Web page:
The chapter on plant and equipment addresses the classical issue of deferred maintenance, highlighting how the short-term savings achieved by postponing obligations under regular maintenance and replacement schedules can lead to significant longer-term costs and ballooning maintenance deficits over time. A number of sensible solutions are reviewed for this problem as well as the use of outsourcing for more effective allocation of funds for maintenance and operations.
The chapter on research funding is most cogent on the dilemmas of external funding as they relate to focus on mission. External funding can influence the direction of research in ways that depart from a university’s basic values, and it can also favor research over education, creating opportunity costs if faculty resources are shifted from one to the other. The research chapter also addresses the subject of fragmentation within universities, and strategies for interdisciplinary collaboration for greater overall effectiveness – an issue that arises in hospitals, social service agencies and other larger nonprofits that are departmentalized along specialty lines.
The chapter on student services also focuses on a number of generic nonprofit issues. How can pricing (tuition) schedules be designed to ameliorate the impact of price on mission achievement, in this case the ability of the university to attract worthy students regardless of economic background. As with other kinds of nonprofits, ability to pay must be accounted for in the fee structure in order for the institution to (at least partially) cover costs while allocating its services in an appropriate way. This chapter also presents interesting perspectives on the sensibility of spending on amenities in order to address client (student) retention, and on the use of consortia and outsourcing to spread or control the costs and enhance the effectiveness of services such as student health services, campus security, and food services.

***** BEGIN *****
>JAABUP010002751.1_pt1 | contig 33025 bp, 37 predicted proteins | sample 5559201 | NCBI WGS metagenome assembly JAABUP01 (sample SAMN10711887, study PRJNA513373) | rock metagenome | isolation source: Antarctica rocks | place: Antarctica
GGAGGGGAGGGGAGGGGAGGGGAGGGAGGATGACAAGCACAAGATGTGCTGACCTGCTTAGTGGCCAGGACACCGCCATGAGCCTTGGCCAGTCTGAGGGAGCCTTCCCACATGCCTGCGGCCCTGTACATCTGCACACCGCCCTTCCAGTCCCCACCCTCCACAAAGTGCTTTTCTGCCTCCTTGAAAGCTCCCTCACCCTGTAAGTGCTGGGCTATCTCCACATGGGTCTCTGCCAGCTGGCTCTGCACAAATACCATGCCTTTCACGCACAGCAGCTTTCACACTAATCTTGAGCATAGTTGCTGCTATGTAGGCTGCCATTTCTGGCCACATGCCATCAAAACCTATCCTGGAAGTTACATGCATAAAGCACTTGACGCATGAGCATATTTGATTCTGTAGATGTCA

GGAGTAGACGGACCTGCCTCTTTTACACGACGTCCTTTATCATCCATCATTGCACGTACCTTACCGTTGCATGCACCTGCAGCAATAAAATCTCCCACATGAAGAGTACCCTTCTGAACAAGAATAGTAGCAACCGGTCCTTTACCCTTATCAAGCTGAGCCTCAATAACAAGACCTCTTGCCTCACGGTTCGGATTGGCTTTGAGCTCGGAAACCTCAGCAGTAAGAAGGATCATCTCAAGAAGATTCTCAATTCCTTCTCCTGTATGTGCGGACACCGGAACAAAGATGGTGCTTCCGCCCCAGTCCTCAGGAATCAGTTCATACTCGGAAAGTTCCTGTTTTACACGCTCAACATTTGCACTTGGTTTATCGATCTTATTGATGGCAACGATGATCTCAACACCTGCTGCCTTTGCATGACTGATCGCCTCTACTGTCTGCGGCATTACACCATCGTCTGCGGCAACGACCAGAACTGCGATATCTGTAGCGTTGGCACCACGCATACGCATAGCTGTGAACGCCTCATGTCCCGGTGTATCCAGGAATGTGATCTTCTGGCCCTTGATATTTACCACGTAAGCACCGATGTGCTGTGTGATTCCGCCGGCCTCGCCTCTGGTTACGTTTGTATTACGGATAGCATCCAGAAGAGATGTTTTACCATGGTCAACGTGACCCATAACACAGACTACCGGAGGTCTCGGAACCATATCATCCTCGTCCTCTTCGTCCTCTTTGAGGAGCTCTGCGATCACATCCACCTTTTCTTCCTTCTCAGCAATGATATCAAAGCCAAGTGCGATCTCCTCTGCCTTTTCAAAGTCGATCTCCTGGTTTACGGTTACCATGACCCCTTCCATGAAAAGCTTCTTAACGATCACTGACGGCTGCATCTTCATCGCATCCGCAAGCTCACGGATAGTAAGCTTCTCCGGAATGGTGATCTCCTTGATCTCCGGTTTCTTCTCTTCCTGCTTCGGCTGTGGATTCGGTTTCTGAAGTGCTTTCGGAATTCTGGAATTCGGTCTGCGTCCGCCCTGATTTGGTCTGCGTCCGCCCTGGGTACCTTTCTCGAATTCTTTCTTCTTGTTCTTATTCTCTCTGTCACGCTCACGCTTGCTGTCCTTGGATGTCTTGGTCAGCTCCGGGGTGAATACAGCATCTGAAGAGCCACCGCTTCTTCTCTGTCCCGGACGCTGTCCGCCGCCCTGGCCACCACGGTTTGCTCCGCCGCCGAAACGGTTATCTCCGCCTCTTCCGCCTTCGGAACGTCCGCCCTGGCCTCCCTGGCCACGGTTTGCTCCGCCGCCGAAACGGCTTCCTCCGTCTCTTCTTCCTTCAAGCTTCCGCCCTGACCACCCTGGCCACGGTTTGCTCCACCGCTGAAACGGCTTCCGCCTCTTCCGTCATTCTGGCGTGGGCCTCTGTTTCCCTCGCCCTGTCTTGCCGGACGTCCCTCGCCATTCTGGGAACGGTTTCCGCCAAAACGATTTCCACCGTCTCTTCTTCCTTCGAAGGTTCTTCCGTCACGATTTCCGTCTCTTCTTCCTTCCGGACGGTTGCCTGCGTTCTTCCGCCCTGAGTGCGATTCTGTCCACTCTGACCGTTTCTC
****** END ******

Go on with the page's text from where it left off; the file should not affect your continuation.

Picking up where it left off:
Finally, the report addresses some general issues of management and organizational structure as they relate to the control of cost and enhancement of revenues. Use of techniques such as performance indicators, activity-based accounting, and budgeting tied to performance is one thrust. Another is restructuring according to the principle of “responsibility centered management”, creating cost and profit centers (usually based on schools and departments within the university) so that managers (deans) can be made aware of, and held responsible for, the costs of their operations, and can be provided with incentives (budgets, opportunities to raise and retain revenues) correlated to the performance of their units. These are general strategies that most intermediate and larger sized nonprofit organizations can consider.
In all, while Brown and Gambers’ report deals specifically with higher education, the issues, principles and case studies are grist for the larger mill of nonprofit economic decision-making. Managers of all sorts of nonprofit organizations are likely to benefit from reading this report and translating the concepts into their own venues.